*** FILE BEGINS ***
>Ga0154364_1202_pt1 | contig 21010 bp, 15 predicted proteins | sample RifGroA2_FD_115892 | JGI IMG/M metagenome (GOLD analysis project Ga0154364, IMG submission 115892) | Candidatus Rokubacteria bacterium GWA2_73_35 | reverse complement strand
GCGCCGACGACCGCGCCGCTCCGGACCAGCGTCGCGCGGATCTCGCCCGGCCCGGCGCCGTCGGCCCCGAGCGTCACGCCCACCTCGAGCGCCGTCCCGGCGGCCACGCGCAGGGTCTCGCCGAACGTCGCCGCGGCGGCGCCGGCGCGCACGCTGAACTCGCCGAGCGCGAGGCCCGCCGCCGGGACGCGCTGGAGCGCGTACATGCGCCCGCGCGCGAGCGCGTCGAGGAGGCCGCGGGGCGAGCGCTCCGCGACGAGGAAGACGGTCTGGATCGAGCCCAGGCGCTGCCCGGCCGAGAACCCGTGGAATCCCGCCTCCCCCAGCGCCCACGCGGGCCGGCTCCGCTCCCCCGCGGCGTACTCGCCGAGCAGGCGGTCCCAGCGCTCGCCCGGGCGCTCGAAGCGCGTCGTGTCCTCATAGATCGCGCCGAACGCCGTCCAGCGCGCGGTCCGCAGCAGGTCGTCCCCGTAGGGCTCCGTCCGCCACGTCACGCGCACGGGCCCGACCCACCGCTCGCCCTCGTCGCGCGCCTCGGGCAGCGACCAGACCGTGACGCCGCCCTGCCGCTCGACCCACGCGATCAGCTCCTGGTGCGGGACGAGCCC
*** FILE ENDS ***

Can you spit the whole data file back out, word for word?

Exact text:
>Ga0154364_1202_pt1 | contig 21010 bp, 15 predicted proteins | sample RifGroA2_FD_115892 | JGI IMG/M metagenome (GOLD analysis project Ga0154364, IMG submission 115892) | Candidatus Rokubacteria bacterium GWA2_73_35 | reverse complement strand
GCGCCGACGACCGCGCCGCTCCGGACCAGCGTCGCGCGGATCTCGCCCGGCCCGGCGCCGTCGGCCCCGAGCGTCACGCCCACCTCGAGCGCCGTCCCGGCGGCCACGCGCAGGGTCTCGCCGAACGTCGCCGCGGCGGCGCCGGCGCGCACGCTGAACTCGCCGAGCGCGAGGCCCGCCGCCGGGACGCGCTGGAGCGCGTACATGCGCCCGCGCGCGAGCGCGTCGAGGAGGCCGCGGGGCGAGCGCTCCGCGACGAGGAAGACGGTCTGGATCGAGCCCAGGCGCTGCCCGGCCGAGAACCCGTGGAATCCCGCCTCCCCCAGCGCCCACGCGGGCCGGCTCCGCTCCCCCGCGGCGTACTCGCCGAGCAGGCGGTCCCAGCGCTCGCCCGGGCGCTCGAAGCGCGTCGTGTCCTCATAGATCGCGCCGAACGCCGTCCAGCGCGCGGTCCGCAGCAGGTCGTCCCCGTAGGGCTCCGTCCGCCACGTCACGCGCACGGGCCCGACCCACCGCTCGCCCTCGTCGCGCGCCTCGGGCAGCGACCAGACCGTGACGCCGCCCTGCCGCTCGACCCACGCGATCAGCTCCTGGTGCGGGACGAGCCC